Two years ago, the Columbus Metropolitan Library took its summer reading program online.
“We thought, ‘we’ll have an online experience which will mirror or even be better than the paper experience,'” said Kathy Shahbodaghi, public services director.
But this year, the paper booklet to track how much children read is back. The online portal is still there for those who prefer it, Shahbodaghi said, but the emphasis is on the booklets that had been used before.
“For many children, especially younger children in preschool and the early grades, that tactile experience of keeping track on a piece of paper is really important,” she said. “It’s a different experience when you don’t have a piece of paper and the satisfaction of seeing it right in front you.”
The Columbus Metropolitan Library’s online experiment reflects a question libraries across the county are asking: In the digital age, with smartphones, social media and studies showing declines in young people reading books, how do you keep kids interested in summer reading programs?
It has led some libraries to start counting the numbers of hours read instead of total books. It has led to new types of prizes, such as coupons for local businesses to catch the eye of teenagers. But it hasn’t changed the libraries’ mission: to help kids continue learning when school is out.
“We’ve definitely had to raise the stakes with summer reading club,” said Rachel Rausch, youth services librarian at Grandview Heights Public Library. Years ago, “you’d get a sticker on a reading log. That was very cool at the time, but that isn’t necessarily as impressive to kids nowadays.”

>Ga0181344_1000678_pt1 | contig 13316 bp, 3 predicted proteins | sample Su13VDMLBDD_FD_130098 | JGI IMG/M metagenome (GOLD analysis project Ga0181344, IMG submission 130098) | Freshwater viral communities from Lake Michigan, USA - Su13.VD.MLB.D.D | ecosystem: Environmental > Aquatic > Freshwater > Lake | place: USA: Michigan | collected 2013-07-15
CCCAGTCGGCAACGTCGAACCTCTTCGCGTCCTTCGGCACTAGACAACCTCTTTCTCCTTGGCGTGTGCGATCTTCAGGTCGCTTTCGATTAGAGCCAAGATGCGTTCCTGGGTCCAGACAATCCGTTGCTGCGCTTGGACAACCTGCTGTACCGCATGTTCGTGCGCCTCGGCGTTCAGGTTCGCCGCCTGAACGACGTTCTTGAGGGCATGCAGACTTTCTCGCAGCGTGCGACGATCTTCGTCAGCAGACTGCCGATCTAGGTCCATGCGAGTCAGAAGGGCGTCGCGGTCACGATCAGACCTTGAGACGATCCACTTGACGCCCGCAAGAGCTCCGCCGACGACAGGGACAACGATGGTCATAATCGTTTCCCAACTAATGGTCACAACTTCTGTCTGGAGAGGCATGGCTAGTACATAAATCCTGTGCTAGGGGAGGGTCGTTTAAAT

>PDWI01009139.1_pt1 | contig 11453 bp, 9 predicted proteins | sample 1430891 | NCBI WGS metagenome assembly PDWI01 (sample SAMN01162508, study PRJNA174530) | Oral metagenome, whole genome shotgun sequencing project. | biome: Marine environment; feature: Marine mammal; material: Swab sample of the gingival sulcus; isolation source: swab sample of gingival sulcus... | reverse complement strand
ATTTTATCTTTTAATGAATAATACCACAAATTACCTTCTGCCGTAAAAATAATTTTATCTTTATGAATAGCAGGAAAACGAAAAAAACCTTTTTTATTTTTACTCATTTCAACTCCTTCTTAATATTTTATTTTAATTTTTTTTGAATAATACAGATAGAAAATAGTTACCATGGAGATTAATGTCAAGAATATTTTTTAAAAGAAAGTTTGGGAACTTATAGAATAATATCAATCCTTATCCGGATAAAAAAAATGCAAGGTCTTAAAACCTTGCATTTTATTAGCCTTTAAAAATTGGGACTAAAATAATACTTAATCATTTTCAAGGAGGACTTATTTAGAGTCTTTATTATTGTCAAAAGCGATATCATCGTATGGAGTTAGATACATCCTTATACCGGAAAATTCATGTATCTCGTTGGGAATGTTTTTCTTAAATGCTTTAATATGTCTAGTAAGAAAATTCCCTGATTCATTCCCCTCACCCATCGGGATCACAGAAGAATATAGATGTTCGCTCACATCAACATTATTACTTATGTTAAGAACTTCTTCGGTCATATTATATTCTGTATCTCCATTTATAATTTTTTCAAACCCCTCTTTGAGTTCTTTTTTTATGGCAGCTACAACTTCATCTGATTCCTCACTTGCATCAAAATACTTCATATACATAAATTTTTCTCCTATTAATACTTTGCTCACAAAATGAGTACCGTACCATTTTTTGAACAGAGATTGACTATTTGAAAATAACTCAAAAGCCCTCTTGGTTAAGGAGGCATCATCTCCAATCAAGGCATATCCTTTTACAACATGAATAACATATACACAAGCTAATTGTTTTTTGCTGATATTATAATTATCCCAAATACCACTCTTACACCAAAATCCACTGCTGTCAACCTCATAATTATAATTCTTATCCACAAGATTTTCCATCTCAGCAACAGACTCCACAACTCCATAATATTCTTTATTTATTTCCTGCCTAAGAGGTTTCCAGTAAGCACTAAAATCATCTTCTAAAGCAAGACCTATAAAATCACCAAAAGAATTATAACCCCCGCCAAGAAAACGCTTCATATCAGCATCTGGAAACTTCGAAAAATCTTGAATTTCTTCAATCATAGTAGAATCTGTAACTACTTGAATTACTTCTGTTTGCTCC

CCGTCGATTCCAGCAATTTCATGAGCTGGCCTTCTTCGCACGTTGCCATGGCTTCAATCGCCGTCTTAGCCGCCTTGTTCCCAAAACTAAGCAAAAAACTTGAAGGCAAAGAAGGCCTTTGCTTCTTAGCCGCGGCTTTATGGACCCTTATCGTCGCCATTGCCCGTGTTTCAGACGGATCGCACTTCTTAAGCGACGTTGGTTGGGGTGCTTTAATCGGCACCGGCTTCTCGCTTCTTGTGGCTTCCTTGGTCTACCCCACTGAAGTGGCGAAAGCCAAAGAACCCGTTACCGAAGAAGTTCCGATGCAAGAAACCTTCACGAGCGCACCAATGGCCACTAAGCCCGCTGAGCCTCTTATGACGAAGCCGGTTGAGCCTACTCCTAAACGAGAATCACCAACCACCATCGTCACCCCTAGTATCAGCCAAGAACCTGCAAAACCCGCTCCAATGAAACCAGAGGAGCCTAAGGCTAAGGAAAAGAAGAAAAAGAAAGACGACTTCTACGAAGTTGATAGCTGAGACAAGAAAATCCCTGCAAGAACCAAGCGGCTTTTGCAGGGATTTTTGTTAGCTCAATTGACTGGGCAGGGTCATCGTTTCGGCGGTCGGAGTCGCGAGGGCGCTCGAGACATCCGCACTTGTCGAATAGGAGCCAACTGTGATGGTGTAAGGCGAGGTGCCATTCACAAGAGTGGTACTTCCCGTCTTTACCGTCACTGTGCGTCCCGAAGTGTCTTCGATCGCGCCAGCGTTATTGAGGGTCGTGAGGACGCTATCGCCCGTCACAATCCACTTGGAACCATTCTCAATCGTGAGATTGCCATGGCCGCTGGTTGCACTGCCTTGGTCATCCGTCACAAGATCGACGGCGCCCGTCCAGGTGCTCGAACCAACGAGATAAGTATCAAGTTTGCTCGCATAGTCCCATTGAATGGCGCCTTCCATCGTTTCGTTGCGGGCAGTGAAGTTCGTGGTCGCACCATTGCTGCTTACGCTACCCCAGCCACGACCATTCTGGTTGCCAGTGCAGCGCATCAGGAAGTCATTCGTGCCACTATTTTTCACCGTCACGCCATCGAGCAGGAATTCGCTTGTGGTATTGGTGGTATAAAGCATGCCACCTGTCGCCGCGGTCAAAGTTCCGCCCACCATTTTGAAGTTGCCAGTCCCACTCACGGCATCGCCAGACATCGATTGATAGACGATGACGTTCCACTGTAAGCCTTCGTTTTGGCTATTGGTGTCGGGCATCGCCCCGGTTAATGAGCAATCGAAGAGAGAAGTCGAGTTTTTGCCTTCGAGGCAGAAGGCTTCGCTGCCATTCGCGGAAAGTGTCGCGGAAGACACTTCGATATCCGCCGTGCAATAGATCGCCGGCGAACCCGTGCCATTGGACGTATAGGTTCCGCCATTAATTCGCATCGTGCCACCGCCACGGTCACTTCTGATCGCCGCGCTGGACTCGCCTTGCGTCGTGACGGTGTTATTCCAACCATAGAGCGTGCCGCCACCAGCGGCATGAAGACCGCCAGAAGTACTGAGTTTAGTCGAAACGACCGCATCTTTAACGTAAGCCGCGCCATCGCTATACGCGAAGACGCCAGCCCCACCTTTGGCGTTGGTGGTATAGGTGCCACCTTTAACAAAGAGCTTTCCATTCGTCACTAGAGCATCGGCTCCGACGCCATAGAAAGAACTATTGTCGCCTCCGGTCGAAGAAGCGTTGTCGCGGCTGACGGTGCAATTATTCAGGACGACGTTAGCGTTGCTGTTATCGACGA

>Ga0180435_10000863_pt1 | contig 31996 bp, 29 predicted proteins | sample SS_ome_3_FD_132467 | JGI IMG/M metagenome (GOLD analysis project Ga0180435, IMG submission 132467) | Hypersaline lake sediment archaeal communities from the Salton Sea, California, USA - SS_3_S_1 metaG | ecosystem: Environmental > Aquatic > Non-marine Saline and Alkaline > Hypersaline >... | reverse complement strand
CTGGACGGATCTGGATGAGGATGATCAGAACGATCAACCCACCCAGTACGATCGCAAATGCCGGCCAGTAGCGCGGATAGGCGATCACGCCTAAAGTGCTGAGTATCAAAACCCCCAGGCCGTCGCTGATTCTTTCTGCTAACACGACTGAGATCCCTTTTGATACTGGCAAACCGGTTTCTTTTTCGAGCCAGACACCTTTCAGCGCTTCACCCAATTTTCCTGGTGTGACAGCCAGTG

Rausch said that reading programs also are vying for attention against an increase in other summer options for kids, such as vacations, camps and programs at the Columbus Zoo and Aquarium or COSI, for example.
Columbus Metropolitan Library has tried to partner with groups offering summer activities programming to try and have the participants also enroll in the summer reading challenge, Shahbodaghi said. In 2018, about 59,000 people participated in the library’s summer reading program, down from about 71,500 a decade year earlier.
The Grandview library’s push to combat that in earnest started three years ago, Rausch said. Some of the changes included setting individualized weekly goals, instead of everyone trying to read 20 hours by summer’s end, and an emphasis that reading of all kinds counts — chapter books, magazines, comics, audio books.
“We’re not picky,” Rausch said.
She said they’ve also tried to make rewards for meeting goals more “experience-based,” adding rewards such as coupons for places like Chipotle and Dairy Queen and grand prize drawings later in the summer for Kings Island tickets or movie night at the Grandview Theater.
While Grandview’s enrollment numbers are lower than what they would’ve been a decade ago, Rausch said, they’ve remained just above 500 for the last three summers.
Many libraries have full schedules of events directly linked to the summer-reading program. On Wednesday, COSI was at the Grandview library for lessons on dinosaurs. At the Granville Public Library, there are summer reading programs this month teaching fourth through sixth graders how to use 3D printers.
“We’re offering these experiences because they support the learning of books,” said Betsy Wernert, a children’s librarian at the Granville library, where creative writing programs also are offered for kids. “It’s the idea that there is literacy beyond reading a book.”
The broader focus on literacy is increasingly common in summer reading programs, said Luke Kralik, organizational coordinator for the Collaborative Summer Library Program, a national group that provides materials and other resources to libraries for their summer reading challenges.
“It’s about learning and reading, regardless of the format it takes,” Kralik said.
Miranda Gerberding, 38 of Galloway, said the summer reading programs are “a lot different from when I was a kid” and she finds the changes are beneficial for her and her three children. Two are entering kindergarten and one is a rising third-grader.
The events offered at the Grandview library can be used as motivation, Gerberding said, to “make sure we get our reading done beforehand.”